Archive for September, 2008


Flash cache… gone in a flash?

Sep 11, 2008 in Security

A neat finding that I ran into a little while back has to do with Flash objects. As you know many people regularly clear their cache and think that no one will know exactly where they have been on the internet and what they have been watching. Well as “Security Professionals” we all know that forensics can find a lot more than what you think is really there.

In the case of Flash and Flash vidoes, Flash stores cookie-like data in objects called LSO or Local Shared Objects.

* Windows: LSO files are stored typically with a “.SOL” extension, within each user’s Application Data directory, under Macromedia\Flash Player\#SharedObjects.
* Mac OS X: For Web sites, ~/Library/Preferences/Macromedia/Flash Player. For AIR Applications, ~/Library/Preferences/[package name (ID) of your app].
* GNU-Linux: ~/.macromedia

So those of you going to those naughty sites to watch those videos in flash, double check your flash cache and make sure that all your cache is cleared. And just to further my concern with these LSOs, “Unlike traditional cookies, LSO’s have no expiration dates, so the information contained in those LSOs may persist indefinitely.” -



Goooogle Chrome

Sep 03, 2008 in Security

As we all know, yesterday was Google’s release of Chrome, Google’s new web browser. Kind of a way to keep taking over the world, I guess… I’m sure there are a million bugs out there for it, but the race to exploit Chrome has definitely started.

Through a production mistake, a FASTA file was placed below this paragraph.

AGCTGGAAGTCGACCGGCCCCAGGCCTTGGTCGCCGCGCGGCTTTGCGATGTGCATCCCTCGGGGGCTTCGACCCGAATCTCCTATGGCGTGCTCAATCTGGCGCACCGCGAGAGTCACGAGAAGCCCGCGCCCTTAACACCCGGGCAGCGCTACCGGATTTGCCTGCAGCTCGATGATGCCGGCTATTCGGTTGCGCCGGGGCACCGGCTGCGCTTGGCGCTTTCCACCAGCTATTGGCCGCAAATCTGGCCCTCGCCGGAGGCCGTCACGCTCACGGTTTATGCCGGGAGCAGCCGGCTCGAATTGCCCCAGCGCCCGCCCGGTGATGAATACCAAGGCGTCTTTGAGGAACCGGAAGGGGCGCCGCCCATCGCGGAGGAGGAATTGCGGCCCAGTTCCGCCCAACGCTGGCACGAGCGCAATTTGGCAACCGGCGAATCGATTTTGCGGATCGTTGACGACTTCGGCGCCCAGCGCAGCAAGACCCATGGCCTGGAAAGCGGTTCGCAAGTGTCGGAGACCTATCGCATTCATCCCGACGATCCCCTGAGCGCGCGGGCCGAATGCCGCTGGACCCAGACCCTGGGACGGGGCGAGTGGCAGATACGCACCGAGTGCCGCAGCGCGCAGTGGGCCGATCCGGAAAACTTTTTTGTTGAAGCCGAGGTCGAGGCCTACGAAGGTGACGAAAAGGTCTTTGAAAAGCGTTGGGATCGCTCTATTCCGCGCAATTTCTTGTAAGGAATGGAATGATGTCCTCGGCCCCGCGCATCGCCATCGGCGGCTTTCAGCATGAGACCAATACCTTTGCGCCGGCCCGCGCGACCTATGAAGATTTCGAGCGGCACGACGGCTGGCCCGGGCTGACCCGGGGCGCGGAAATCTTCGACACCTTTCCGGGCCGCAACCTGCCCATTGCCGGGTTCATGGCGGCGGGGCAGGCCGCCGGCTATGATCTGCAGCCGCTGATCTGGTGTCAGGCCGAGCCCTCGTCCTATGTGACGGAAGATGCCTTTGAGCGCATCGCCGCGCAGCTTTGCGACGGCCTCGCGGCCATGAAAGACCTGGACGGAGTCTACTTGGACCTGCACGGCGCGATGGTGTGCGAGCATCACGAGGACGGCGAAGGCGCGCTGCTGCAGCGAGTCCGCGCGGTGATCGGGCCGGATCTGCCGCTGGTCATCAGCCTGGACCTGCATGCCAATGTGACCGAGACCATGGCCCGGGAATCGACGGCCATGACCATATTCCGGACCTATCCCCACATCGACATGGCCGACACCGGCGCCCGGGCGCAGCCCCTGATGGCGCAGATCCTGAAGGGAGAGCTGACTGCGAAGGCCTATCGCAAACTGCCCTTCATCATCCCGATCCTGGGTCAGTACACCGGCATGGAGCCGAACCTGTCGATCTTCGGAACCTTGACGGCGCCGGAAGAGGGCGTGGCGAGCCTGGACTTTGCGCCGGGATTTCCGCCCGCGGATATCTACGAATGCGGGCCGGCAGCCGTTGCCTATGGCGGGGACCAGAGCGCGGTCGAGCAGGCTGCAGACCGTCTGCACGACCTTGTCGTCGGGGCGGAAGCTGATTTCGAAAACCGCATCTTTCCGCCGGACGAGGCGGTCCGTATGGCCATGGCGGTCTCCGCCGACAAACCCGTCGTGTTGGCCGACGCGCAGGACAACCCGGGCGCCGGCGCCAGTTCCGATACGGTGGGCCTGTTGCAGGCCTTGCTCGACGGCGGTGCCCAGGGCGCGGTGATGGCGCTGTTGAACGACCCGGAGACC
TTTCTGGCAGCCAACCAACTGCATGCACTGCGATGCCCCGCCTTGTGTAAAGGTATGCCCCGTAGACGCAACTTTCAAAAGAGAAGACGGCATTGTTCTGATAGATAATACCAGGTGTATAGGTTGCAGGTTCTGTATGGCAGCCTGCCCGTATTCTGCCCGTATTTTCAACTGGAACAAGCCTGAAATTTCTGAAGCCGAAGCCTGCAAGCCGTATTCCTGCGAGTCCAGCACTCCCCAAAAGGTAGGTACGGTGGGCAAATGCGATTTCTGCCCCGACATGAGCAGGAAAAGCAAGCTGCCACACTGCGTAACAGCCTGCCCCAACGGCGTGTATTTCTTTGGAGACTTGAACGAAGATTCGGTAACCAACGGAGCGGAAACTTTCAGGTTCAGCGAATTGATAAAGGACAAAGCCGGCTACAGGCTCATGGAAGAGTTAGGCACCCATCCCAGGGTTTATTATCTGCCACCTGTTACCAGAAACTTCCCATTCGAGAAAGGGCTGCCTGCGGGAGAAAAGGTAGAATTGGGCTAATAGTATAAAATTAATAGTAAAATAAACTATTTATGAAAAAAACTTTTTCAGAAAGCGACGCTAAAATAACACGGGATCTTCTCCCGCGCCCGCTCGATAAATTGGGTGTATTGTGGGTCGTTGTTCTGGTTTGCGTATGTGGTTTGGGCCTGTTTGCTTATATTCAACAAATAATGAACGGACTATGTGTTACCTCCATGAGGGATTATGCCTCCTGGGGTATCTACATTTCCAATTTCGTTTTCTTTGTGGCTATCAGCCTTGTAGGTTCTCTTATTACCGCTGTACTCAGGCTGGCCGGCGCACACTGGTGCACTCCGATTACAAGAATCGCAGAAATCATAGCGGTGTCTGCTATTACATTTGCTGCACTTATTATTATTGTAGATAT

An issue exists in how chrome behaves with undefined-handlers in chrome.dll version A crash can result without user interaction. When a user is made to visit a malicious link, which has an undefined handler followed by a ‘special’ character, the chrome crashes. -

To test this, load up Chrome and in the URL type:


Look at that error message… nice error message Google.  “Whoa…”

Click here to view the Error

From here, we would need to just come up with exploit code that could take care of the vulnerability that lies with chrome failing to deal with the POP EBP instruction when pointed out by the EIP register at 0x01002FF4, when introducing the special char.

Just something interesting and will need to be looked at more in detail later.